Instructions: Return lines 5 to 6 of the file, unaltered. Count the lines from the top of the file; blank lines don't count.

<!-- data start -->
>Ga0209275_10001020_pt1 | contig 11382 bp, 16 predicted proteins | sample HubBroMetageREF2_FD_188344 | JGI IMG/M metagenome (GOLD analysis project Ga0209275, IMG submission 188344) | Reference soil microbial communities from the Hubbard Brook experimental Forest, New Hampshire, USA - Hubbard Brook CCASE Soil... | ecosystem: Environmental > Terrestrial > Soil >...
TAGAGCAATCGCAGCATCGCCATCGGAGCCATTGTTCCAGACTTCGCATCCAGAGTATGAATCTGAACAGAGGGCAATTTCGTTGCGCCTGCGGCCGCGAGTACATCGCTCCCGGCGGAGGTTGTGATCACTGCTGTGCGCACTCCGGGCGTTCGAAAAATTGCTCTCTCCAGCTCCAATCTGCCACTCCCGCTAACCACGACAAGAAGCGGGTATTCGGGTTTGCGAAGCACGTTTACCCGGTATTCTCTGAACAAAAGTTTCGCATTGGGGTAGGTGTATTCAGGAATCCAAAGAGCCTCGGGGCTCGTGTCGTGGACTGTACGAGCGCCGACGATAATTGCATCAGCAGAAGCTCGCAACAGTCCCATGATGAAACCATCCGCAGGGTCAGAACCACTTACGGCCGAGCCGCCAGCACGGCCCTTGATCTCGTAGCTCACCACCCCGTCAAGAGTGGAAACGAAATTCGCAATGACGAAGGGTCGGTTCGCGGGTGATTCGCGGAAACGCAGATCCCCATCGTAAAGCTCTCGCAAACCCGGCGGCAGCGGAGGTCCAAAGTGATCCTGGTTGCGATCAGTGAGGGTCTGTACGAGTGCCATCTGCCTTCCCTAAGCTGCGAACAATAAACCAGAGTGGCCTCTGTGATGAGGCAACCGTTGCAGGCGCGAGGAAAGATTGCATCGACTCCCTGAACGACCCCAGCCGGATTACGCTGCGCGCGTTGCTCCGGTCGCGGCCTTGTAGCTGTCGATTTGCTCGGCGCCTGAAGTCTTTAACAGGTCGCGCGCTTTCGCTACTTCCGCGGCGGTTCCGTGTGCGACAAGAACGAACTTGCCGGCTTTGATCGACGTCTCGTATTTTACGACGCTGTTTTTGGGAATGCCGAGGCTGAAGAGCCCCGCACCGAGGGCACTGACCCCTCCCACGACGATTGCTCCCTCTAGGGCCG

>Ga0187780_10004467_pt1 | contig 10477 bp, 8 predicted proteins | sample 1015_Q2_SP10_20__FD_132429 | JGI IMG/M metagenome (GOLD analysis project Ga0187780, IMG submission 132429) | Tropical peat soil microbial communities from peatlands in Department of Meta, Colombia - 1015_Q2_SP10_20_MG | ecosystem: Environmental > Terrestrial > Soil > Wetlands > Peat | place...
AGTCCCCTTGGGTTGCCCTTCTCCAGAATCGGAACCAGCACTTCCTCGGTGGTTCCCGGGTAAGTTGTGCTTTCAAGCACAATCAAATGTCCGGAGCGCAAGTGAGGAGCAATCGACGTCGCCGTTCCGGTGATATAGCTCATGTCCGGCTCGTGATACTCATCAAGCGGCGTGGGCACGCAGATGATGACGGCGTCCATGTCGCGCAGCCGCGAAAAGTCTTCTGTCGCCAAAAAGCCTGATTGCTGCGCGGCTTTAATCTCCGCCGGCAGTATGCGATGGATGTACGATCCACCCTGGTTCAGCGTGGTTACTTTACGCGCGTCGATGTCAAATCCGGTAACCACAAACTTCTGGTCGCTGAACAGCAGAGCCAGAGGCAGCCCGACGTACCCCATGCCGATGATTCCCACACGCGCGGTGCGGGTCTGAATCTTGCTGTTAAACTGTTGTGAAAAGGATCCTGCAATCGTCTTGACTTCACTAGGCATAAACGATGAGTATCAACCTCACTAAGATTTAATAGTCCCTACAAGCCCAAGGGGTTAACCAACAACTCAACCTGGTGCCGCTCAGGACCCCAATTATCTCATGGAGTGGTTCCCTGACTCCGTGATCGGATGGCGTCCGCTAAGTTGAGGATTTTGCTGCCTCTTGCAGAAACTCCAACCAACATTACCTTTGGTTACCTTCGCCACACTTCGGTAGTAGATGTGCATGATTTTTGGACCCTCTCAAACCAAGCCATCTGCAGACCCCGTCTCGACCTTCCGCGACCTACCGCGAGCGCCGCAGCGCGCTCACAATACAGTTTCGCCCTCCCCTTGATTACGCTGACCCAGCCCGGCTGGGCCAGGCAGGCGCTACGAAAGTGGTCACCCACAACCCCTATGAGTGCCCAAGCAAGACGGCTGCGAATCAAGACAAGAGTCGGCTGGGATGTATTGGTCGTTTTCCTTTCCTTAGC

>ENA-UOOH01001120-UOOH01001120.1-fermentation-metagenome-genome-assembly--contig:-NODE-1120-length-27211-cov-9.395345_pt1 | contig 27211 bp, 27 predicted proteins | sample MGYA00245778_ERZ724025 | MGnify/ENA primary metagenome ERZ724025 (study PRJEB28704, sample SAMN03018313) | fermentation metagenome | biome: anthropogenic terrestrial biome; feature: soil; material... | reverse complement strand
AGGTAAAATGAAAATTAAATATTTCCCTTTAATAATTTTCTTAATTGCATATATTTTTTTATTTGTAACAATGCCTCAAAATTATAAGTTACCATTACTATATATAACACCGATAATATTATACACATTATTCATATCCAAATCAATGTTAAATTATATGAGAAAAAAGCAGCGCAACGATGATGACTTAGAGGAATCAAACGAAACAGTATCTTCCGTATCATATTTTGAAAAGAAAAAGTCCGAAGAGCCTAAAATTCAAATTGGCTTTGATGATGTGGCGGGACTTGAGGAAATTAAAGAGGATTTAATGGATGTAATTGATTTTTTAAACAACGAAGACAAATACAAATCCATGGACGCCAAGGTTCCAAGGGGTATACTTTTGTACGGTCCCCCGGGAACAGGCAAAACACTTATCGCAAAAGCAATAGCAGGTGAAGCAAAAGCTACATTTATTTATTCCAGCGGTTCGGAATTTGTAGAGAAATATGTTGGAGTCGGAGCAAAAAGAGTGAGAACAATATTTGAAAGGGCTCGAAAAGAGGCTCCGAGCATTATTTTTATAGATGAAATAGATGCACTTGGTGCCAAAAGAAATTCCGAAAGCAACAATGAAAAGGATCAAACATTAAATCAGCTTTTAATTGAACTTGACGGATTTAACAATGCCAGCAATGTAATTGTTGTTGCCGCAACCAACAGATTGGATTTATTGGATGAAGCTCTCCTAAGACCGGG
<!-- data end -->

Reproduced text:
>ENA-UOOH01001120-UOOH01001120.1-fermentation-metagenome-genome-assembly--contig:-NODE-1120-length-27211-cov-9.395345_pt1 | contig 27211 bp, 27 predicted proteins | sample MGYA00245778_ERZ724025 | MGnify/ENA primary metagenome ERZ724025 (study PRJEB28704, sample SAMN03018313) | fermentation metagenome | biome: anthropogenic terrestrial biome; feature: soil; material... | reverse complement strand
AGGTAAAATGAAAATTAAATATTTCCCTTTAATAATTTTCTTAATTGCATATATTTTTTTATTTGTAACAATGCCTCAAAATTATAAGTTACCATTACTATATATAACACCGATAATATTATACACATTATTCATATCCAAATCAATGTTAAATTATATGAGAAAAAAGCAGCGCAACGATGATGACTTAGAGGAATCAAACGAAACAGTATCTTCCGTATCATATTTTGAAAAGAAAAAGTCCGAAGAGCCTAAAATTCAAATTGGCTTTGATGATGTGGCGGGACTTGAGGAAATTAAAGAGGATTTAATGGATGTAATTGATTTTTTAAACAACGAAGACAAATACAAATCCATGGACGCCAAGGTTCCAAGGGGTATACTTTTGTACGGTCCCCCGGGAACAGGCAAAACACTTATCGCAAAAGCAATAGCAGGTGAAGCAAAAGCTACATTTATTTATTCCAGCGGTTCGGAATTTGTAGAGAAATATGTTGGAGTCGGAGCAAAAAGAGTGAGAACAATATTTGAAAGGGCTCGAAAAGAGGCTCCGAGCATTATTTTTATAGATGAAATAGATGCACTTGGTGCCAAAAGAAATTCCGAAAGCAACAATGAAAAGGATCAAACATTAAATCAGCTTTTAATTGAACTTGACGGATTTAACAATGCCAGCAATGTAATTGTTGTTGCCGCAACCAACAGATTGGATTTATTGGATGAAGCTCTCCTAAGACCGGG